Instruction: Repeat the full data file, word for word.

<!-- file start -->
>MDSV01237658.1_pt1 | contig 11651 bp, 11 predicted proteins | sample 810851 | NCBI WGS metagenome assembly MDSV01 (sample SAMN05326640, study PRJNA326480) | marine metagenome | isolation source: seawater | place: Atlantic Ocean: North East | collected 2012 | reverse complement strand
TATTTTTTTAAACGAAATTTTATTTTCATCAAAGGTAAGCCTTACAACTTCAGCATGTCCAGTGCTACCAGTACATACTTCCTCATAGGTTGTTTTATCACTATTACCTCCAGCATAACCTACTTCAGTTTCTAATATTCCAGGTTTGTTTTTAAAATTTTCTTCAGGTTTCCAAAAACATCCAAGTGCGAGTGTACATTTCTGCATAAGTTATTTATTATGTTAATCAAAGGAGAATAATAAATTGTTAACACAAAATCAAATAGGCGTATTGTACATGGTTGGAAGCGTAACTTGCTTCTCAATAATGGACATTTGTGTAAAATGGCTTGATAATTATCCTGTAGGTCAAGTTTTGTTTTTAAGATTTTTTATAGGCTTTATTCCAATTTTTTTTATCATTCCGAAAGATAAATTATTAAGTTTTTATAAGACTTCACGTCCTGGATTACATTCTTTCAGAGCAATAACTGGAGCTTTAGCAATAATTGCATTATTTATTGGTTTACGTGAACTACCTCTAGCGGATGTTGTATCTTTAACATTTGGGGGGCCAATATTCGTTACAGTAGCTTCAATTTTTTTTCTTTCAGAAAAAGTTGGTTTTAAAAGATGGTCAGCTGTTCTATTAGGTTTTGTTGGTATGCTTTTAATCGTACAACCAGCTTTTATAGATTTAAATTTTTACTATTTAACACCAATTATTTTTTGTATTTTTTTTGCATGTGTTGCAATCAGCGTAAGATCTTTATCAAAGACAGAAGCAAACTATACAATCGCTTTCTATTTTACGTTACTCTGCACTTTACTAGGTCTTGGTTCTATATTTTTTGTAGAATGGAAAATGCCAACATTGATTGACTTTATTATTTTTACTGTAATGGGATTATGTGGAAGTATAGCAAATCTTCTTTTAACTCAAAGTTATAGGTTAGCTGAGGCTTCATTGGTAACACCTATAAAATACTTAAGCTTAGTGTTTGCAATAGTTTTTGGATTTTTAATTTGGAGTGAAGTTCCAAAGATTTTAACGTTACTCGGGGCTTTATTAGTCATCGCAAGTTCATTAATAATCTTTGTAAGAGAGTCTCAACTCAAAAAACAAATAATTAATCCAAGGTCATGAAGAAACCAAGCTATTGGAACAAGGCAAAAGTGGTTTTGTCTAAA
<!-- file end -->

>MDSV01237658.1_pt1 | contig 11651 bp, 11 predicted proteins | sample 810851 | NCBI WGS metagenome assembly MDSV01 (sample SAMN05326640, study PRJNA326480) | marine metagenome | isolation source: seawater | place: Atlantic Ocean: North East | collected 2012 | reverse complement strand
TATTTTTTTAAACGAAATTTTATTTTCATCAAAGGTAAGCCTTACAACTTCAGCATGTCCAGTGCTACCAGTACATACTTCCTCATAGGTTGTTTTATCACTATTACCTCCAGCATAACCTACTTCAGTTTCTAATATTCCAGGTTTGTTTTTAAAATTTTCTTCAGGTTTCCAAAAACATCCAAGTGCGAGTGTACATTTCTGCATAAGTTATTTATTATGTTAATCAAAGGAGAATAATAAATTGTTAACACAAAATCAAATAGGCGTATTGTACATGGTTGGAAGCGTAACTTGCTTCTCAATAATGGACATTTGTGTAAAATGGCTTGATAATTATCCTGTAGGTCAAGTTTTGTTTTTAAGATTTTTTATAGGCTTTATTCCAATTTTTTTTATCATTCCGAAAGATAAATTATTAAGTTTTTATAAGACTTCACGTCCTGGATTACATTCTTTCAGAGCAATAACTGGAGCTTTAGCAATAATTGCATTATTTATTGGTTTACGTGAACTACCTCTAGCGGATGTTGTATCTTTAACATTTGGGGGGCCAATATTCGTTACAGTAGCTTCAATTTTTTTTCTTTCAGAAAAAGTTGGTTTTAAAAGATGGTCAGCTGTTCTATTAGGTTTTGTTGGTATGCTTTTAATCGTACAACCAGCTTTTATAGATTTAAATTTTTACTATTTAACACCAATTATTTTTTGTATTTTTTTTGCATGTGTTGCAATCAGCGTAAGATCTTTATCAAAGACAGAAGCAAACTATACAATCGCTTTCTATTTTACGTTACTCTGCACTTTACTAGGTCTTGGTTCTATATTTTTTGTAGAATGGAAAATGCCAACATTGATTGACTTTATTATTTTTACTGTAATGGGATTATGTGGAAGTATAGCAAATCTTCTTTTAACTCAAAGTTATAGGTTAGCTGAGGCTTCATTGGTAACACCTATAAAATACTTAAGCTTAGTGTTTGCAATAGTTTTTGGATTTTTAATTTGGAGTGAAGTTCCAAAGATTTTAACGTTACTCGGGGCTTTATTAGTCATCGCAAGTTCATTAATAATCTTTGTAAGAGAGTCTCAACTCAAAAAACAAATAATTAATCCAAGGTCATGAAGAAACCAAGCTATTGGAACAAGGCAAAAGTGGTTTTGTCTAAA